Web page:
This presentation was made at CAASE18, The Conference on Advancing Analysis & Simulation in Engineering. CAASE18 brought together the leading visionaries, developers, and practitioners of CAE-related technologies in an open forum, to share experiences, discuss relevant trends, discover common themes, and explore future issues.
There is increasing recognition of the value of democratizing the use of engineering software into the hands of more users. The vision for achieving this next step in the use of CAE tools has many aspects and projected benefits. Companies want to enable more engineers to be able to perform sophisticated simulations. This requires easy to use apps that help engineers solve a specific problem. The use of apps captures and transfers corporate knowledge, reduces the reliance on key individuals, increases the productivity of more engineers, improves quality and reduces errors. It increases the ability for the non-expert to perform analysis tasks that traditionally only experts have done. Democratization of engineering analysis drives greater value from the investment in software by expanding the number of engineers who are able to get reliable results. Experts, in turn, are freed up to spend more time on innovative and higher level projects. This vision however can be extended further beyond CAE to also include the integration of analysis of physical test and real-world sensor data. And if these apps are available through a web interface then no local software even needs to be installed.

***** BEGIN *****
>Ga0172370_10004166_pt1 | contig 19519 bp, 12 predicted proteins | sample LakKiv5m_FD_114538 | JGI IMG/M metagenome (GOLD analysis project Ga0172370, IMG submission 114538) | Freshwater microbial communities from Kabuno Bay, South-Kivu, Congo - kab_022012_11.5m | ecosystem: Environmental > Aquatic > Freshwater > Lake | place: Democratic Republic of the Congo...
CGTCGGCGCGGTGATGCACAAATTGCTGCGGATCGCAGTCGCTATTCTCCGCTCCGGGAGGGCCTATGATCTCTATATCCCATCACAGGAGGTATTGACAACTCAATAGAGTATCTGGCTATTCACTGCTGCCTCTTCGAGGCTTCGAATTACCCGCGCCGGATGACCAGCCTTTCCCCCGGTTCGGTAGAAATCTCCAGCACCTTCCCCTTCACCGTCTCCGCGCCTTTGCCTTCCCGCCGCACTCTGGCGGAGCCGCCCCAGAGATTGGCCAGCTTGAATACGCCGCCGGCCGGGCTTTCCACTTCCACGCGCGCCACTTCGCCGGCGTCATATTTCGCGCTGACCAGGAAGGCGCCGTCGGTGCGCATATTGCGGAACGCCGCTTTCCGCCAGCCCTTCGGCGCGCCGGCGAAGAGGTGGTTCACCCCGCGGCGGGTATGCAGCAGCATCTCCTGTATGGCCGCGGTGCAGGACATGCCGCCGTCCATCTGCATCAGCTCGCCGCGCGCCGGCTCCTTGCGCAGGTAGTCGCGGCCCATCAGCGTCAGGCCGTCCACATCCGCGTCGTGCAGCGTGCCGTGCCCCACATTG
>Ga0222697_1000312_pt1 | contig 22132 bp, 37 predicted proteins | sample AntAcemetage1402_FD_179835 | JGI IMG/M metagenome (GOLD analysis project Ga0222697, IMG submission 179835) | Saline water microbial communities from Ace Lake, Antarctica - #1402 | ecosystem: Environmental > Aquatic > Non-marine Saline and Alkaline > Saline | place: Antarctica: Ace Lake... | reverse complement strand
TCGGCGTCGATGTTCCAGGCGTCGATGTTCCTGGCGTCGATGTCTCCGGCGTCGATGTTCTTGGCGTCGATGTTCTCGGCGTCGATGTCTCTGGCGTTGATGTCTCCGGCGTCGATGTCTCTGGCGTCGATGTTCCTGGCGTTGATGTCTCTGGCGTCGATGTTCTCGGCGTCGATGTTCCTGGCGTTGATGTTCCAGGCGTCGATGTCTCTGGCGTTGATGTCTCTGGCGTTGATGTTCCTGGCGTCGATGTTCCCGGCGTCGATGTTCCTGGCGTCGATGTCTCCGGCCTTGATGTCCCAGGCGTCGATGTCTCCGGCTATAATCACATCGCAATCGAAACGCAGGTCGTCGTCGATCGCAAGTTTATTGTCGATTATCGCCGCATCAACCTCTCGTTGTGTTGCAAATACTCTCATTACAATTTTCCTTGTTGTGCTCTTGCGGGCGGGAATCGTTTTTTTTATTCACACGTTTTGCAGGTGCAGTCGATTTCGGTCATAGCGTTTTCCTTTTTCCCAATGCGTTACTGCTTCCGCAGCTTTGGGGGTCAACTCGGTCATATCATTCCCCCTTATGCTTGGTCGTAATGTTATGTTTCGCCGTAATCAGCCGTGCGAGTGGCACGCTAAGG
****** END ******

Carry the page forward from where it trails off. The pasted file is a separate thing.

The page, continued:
The challenge for engineering companies is how to do this without costly, internally driven developments that are difficult to maintain and extend. It is also necessary that these apps can be easily created by engineers themselves and do not require software development skills and custom IT projects.
This vision of a “democratized” way of engineering requires the ability to put the power to democratize directly into the hands of engineers. This presentation describes capabilities required to make democratization a reality.
For engineering apps to be viable, they must be easily created to target a specific type of task, leading users through the process in an easy-to-use web interface that hides the complexity of general purpose analysis tools. Engineers with sufficient engineering expertise but little programming experience should be be able to build these apps using simple drag and drop building blocks. This means the logical steps of the app and the layout of its graphical interface can be defined by the engineer without any coding.
A central location is required to store and find these easy-to-use applications. Apps can be shared with individuals or groups to control user access but still with the flexibility to enable global collaboration. Built-in version control ensures engineers across the organization, whether in test laboratories, validation groups or design departments can always access the latest and correct version. Results from apps should be able to be shared with users in a secure manner improving the traceability and efficiency of communicating key information. The results from these analyses are stored together with all the inputs and settings so that previously calculated results can be quickly and directly accessed.
|Date||6th June 2018|
|Organisation||HBM Prenscia nCode|